The girl’s Bobby Darin smile faded. “Like what?”
“Like it’s going to be okay. That’s what.” The man put down his knife, reached across the table and squeezed the girl’s hand. “Come on, eat something honey.” He waved to the waiter. “She’ll have what I’m having,” he called out.
“The doctor said I should make sure not to gain too much weight.” She turned her head toward the television showing a picture of Glenn and his wife, standing behind their son and daughter. He is kissing his wife, and his arm is around their children.
“Mrs. Glenn sure is brave.” the girl said, still looking at the screen. “More than him, even.”
The man’s face flushed. “You kidding me? He’s up in space in a tin can that could blow up at any minute. She’s probably sitting on the couch, watching this on television. He’s got the tough job, the responsibility.” He turned toward the T.V. “All she has to do is wait for me.”
The girl paused, her eyes narrowing slightly, “Yeah, all she has to do is wait for you.”
“Not me–him, Glenn. Dammit, you know what I mean.”
“It’s easier to leave, even in a tin can. She’s just gotta be brave there on the couch not able to do anything at all about anything–not knowing if he’ll be next to her in bed tonight, or ever. None of it is her choice. Seems all those people and cameras and all of this talk of history wouldn’t make a bit of difference to her; she loves him, not all that. I just know it, and he wants to come back to her too. They look happy. Don’t they?”
“I don’t know if they’re happy, and neither do you.” He paused. “Okay, sure they look happy enough at least.” The man looked at the girl. “Everyone in this place seems happy enough. That ain’t the point though, the point is doing what you have to do, that’s the point.” The man turned towards the men at the counter. “Glenn’s up there doing what he has to do.”
The waiter interrupted. “So, another Glenn special?”
“I’ll have half a grapefruit.” the girl said to him.
“You want sugar on that?” the waiter asked.
“No thank you, I prefer salt.” she said and reached for the salt shaker.
“Salt? I was joking about the salt mines, kitten.” the man smirked. “Are we rationing sugar in the U.S. of A again?” He asked, looking at the waiter. “Bring a little sugar? Wouldya, pal?”
“I like it with salt.” She called to the waiter, who had already moved behind the counter.
“I think you’ll like it better with sugar. Please, be a good girl, just try it.” the man said playfully.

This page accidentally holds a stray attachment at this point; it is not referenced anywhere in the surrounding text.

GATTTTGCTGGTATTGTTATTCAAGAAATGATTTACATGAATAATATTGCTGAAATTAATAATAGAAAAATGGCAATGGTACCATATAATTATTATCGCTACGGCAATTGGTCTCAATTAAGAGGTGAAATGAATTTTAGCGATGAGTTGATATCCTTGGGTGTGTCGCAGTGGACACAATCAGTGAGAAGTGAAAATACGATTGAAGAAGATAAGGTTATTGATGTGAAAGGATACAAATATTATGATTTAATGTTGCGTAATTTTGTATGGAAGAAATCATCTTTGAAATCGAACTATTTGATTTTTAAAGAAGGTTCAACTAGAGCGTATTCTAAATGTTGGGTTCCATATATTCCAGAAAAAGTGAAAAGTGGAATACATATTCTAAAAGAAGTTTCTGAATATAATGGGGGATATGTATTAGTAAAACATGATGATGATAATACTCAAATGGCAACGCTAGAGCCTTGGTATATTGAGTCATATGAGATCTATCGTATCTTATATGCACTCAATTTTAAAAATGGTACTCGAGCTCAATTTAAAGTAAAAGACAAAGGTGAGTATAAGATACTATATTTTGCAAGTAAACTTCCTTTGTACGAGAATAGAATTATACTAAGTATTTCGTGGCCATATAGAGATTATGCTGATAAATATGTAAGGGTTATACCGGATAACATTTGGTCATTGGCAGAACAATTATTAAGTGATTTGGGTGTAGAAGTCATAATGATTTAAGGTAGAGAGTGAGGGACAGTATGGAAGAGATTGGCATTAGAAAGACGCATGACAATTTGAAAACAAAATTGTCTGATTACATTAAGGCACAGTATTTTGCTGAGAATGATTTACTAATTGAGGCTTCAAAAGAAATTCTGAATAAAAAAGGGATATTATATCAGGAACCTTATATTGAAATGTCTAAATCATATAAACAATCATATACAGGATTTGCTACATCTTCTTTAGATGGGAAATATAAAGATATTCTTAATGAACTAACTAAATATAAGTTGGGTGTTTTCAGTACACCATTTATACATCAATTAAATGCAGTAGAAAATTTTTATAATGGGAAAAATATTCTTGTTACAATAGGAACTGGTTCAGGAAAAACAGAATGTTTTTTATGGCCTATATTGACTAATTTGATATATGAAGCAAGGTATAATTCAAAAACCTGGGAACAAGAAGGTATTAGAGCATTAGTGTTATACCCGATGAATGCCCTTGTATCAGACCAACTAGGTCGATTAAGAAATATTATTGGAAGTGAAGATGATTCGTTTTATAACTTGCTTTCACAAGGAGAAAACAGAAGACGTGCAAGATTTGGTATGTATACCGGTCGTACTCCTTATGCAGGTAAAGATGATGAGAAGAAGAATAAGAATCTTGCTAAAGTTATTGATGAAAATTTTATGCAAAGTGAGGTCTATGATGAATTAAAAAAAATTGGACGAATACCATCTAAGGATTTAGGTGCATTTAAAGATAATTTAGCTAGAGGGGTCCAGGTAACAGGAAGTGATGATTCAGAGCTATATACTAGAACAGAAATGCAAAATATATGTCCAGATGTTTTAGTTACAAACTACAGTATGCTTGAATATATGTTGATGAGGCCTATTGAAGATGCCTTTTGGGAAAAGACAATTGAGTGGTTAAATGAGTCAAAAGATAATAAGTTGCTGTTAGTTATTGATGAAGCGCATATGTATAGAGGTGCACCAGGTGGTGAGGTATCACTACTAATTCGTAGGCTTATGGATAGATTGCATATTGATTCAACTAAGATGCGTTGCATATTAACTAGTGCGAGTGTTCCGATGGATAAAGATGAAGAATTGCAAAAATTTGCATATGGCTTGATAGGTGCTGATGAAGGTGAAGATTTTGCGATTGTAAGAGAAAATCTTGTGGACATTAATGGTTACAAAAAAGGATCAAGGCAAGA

“Darling, I–” The girl shook salt onto the table, and ran her finger in circles through it as they sat in silence. “I just wish that this could have been the way I always thought it would be.” The girl breathed in, held it and moved her hand to her belly. “I wanted this to be a joyful thing.”
“That’s the thing, isn’t it, there are no straight shots.”
“I can do this on my own. I will if I have to. I don’t want you to feel held down.”
“We’re here. I’m here, right now.” The man looked at her, lightly patting her hand. “And I don’t think I’m ever going to space in a tin can.” He did one quiet snort. She slowly pulled her hand from under his, took her napkin and dabbed her already dry lips.
“How about here on earth, I–” She stopped short; a commotion erupted near the counter.
The hunched-over men had jumped up, cheering, and the kids did the same, but the kids didn’t know what they were cheering for and the mothers quieted their children. Glenn splashed down, and they’ve got him. He was better than fine. The girl thought about Mrs. Glenn.
“They’ve got him honey, he’s made it!” The man turned to her. “I told you, it’s gonna be okay, baby.” He took the girl in his arms, lifted her off her feet, and they spun around, and around–weightless for a moment. She felt his coat slipping from her shoulders; she tried but couldn’t stop it from falling to the floor beneath her.
* * *
Ella St. John, a native of the remote Mojave Desert, weaves the stark beauty of her upbringing into her narratives. She lives with her wife and their dog Fred, splitting time between Los Angeles and the mountains of North Idaho.